Sunday, January 23, 2011

318 French Country Extension Farmhouse Table with Leaves in Antique Finish

I think you might agree with me that farmhouse tables are almost impossible to find these days... and the ones with a decent patina will cost an arm and a leg... it's almost a miracle when one comes along that's the right size... and then you find THE ONE but...  it's from the UK!   :(    And what if yours needs to have leaves?  

Please keep reading... because every one of the tables you see on this post is brand new and customizable.  I will show you some of the earliest tables we ever made and tell you how we got started making these.
318  French farmhouse table
One of our earliest "antique" pieces, a french country farmhouse table with cabriole legs.  Shown here at Europa Antiques in Portland, Oregon.  Europa is at 1523 NW 24th Ave, 97210.  Phone 503-232-5311.  
Sadly, Europa Antiques is no longer a brick and mortar store.  Back in the day (this was in the middle of the recession) they imported drop-dead amazing antiques from France, with the kinds of patina that might melt in your mouth.

318 French farmhouse table
The finish color was developed in collaboration with Lynnsly Kollar of Europa Antiques.  Europa imports beautiful antiques from France, and the color on this table was specifically developed to match a beautiful antique walnut wardrobe with a gentle complex, medium walnut finish. 

This was during the deepest, darkest days of the recession (remember that?).   I sincerely hope that your industry didn't suffer as much as ours, but all of a sudden the bottom dropped out of the remodeling and furniture buying buzz and our industry became an overnight ghost world - the statement that I recall Lynnsly saying was "I can't sell anything else, but any time I get a farm table, it flies out the door".  Well, this is where our current obsession started.  
318  French farmhouse table
Here it is shown mingling with other French Provincial antiques on the shop floor.  
The problem was that she couldn't find any more tables to import.  She asked us to make one.  I borrowed the door off her best wardrobe and used that as my "study piece" for creating the perfect finish.  We have made many, many such pieces and have developed dozens of finishes since then.  The photo below shows another of our early pieces, in the same style as the above.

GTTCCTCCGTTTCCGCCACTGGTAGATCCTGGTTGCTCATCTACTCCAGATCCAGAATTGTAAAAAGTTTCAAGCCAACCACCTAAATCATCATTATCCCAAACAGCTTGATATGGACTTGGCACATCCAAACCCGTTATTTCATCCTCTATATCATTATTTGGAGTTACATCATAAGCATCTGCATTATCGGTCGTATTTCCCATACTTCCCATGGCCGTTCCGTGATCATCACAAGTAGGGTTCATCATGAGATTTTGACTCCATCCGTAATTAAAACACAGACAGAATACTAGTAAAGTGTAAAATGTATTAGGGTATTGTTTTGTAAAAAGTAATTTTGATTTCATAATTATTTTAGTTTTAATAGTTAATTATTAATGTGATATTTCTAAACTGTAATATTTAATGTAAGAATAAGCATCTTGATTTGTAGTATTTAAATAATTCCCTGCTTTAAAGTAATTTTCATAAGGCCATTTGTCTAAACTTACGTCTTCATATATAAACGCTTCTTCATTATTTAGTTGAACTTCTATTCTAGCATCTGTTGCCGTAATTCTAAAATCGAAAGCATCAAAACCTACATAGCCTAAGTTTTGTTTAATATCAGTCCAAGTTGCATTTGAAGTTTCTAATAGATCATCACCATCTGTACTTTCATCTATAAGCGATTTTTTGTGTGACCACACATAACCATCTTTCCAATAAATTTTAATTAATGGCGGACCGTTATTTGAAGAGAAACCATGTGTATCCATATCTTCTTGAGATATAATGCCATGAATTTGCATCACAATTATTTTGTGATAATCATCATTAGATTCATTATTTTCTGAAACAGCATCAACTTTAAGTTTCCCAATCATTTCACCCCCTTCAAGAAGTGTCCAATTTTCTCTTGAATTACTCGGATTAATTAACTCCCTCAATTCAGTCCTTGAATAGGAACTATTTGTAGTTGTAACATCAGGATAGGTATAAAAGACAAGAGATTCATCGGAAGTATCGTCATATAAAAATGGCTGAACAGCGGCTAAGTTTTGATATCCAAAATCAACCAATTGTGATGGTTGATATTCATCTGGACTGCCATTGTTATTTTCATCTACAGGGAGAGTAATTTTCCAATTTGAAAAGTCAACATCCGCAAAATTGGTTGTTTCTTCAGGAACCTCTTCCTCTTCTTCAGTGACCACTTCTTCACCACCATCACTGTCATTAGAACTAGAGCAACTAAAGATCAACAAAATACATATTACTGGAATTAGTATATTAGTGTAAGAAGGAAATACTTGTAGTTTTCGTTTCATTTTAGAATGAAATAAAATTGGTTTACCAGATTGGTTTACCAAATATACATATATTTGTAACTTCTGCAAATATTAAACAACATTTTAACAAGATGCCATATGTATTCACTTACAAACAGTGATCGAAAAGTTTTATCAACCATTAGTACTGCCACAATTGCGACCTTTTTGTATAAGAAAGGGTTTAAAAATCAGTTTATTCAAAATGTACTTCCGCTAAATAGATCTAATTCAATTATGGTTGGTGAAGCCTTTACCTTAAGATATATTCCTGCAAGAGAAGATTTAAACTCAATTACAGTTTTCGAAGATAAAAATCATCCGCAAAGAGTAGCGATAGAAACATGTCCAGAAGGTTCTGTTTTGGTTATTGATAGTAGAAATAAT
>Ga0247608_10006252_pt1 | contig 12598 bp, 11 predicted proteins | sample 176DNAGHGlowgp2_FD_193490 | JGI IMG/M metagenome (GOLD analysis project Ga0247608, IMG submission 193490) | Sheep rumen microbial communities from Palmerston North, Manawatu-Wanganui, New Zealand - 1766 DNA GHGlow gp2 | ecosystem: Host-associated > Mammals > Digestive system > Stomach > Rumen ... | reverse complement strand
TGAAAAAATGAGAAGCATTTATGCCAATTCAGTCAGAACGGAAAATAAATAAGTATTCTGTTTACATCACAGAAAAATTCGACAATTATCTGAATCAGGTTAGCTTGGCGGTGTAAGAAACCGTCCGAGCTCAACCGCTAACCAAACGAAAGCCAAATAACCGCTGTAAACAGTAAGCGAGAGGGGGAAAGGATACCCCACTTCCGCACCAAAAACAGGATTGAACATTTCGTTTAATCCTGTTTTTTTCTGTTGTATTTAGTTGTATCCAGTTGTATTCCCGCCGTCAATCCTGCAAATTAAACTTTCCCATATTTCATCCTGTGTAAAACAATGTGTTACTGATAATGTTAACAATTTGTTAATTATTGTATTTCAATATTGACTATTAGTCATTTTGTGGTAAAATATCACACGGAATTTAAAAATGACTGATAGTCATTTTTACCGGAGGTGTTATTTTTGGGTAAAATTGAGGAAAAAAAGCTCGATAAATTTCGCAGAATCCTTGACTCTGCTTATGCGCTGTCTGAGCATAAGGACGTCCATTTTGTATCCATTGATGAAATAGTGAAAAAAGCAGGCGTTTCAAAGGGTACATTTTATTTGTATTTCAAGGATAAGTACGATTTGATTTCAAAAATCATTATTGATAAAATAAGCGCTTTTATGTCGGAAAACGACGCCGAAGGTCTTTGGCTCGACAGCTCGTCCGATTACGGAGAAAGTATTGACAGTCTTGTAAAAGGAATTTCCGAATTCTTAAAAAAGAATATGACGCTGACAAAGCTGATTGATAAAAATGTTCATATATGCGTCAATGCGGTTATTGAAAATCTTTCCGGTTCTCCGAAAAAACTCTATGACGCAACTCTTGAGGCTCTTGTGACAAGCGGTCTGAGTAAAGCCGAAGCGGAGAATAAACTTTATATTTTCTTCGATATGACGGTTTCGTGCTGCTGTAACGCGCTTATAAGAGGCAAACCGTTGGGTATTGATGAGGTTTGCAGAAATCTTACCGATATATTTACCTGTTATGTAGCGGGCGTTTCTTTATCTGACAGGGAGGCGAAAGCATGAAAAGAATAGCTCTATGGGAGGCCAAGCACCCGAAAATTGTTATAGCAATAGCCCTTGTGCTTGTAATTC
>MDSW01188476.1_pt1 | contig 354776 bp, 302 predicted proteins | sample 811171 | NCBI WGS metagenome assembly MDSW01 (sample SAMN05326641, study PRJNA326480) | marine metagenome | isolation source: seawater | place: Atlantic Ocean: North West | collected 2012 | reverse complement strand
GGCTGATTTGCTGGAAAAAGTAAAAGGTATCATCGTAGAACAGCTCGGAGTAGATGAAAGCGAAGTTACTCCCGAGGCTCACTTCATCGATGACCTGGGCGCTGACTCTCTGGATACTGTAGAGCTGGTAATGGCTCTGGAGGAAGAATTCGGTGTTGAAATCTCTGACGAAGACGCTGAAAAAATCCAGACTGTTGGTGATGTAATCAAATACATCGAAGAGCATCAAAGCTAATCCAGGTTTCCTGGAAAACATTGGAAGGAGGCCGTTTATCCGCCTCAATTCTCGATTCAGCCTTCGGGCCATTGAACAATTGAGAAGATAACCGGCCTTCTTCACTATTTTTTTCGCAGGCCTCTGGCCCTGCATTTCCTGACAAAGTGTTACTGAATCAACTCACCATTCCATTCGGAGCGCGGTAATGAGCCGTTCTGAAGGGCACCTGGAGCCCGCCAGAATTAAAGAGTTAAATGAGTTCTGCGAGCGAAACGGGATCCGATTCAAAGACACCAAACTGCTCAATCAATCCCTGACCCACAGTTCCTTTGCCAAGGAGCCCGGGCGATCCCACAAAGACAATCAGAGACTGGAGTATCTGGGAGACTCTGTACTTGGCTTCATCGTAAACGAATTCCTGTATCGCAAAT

581 French country extension farmhouse table with two leaves

I'm going to try and make this story short and cut to the part where I show you the extension tables, since that is the intent of this post.  We make many styles, but I'll stick to the earliest and simplest ones here.  This handsome specimen can be fitted with two leaves.
581 French country extension farmhouse table with two leaves:  leaf arm blocks

At the time these photographs were taken, I was unable to get the entire piece (with both leaves) in one photograph.  So here is a view of the end.  Please forgive the spots, and look closely at the apron where you see two blocks:  These cover the holes in the apron that admit the leaf arms, when no leaf is in place.
581 French country extension farmhouse table with two leaves

This is the simplest way to build a table with leaves.  See the following photos.  We call this the "company board" style, and many antique tables were constructed in this simple manner.  It's a good way to go if you're on a budget.  This one had a darker living finish, with minimal distressing.
581 French country extension farmhouse table with two leaves

The leaf is built with the arms attached to it.  These fit into these square openings in the apron.  Here, I am removing the apron blocks and preparing to fit in the leaf.
581 French country extension farmhouse table with two leaves
The dimensions of this table (in picture above) as built are 36 x 76 closed, seating 6 generously, squeezing 8.   It has (2) 24 inch leaves.  With both leaves in place, it measures 36 x 124 (a bit over 10 feet) and will snugly seat 12.
The leaf goes in thusly.  The thing is, particularly on larger leaves, the leaf arms must be rather long to provide adequate strength.  Therefore, you must make sure there's a place to store such an awkward thing as this leaf with two arms jutting out, and also make sure there is enough room around the ends of your table so as to swing this rather big piece in like so.  The length of these arms is 26 in and the size of this leaf is 24 in, and you'll have to fit in too, so I estimate that you'll need a minimum of 66 inches total for "swinging room" (beyond the ends of the table when it has no leaves in place). 
 If you do not have a lot of room, you may wish to consider the "pullout breadboard" style.  

610  French country extension farmhouse table:  36 x 62 as shown

Here's another, with company board style leaves that fit in a similar manner.  Legs are a little chunkier with more curve, and it wears a "later version" finish, with better antiquing.  In the apron, you can just see the two rectangular blocks which cover the holes where the leaf arms are to go.
610  French country extension farmhouse table: 36 x 82 with two leaves in place.

This was meant to serve as a kitchen table.  Dimensions are 36 x 62 when closed, and it has (2) 10 inch leaves.   36 x 82 with leaves in place makes it a very generous six-seater.
610  French country extension farmhouse table

Leg closeup
610  French country extension farmhouse table

Close-view of the apron block
For pricing information on this table, click this link to our online store.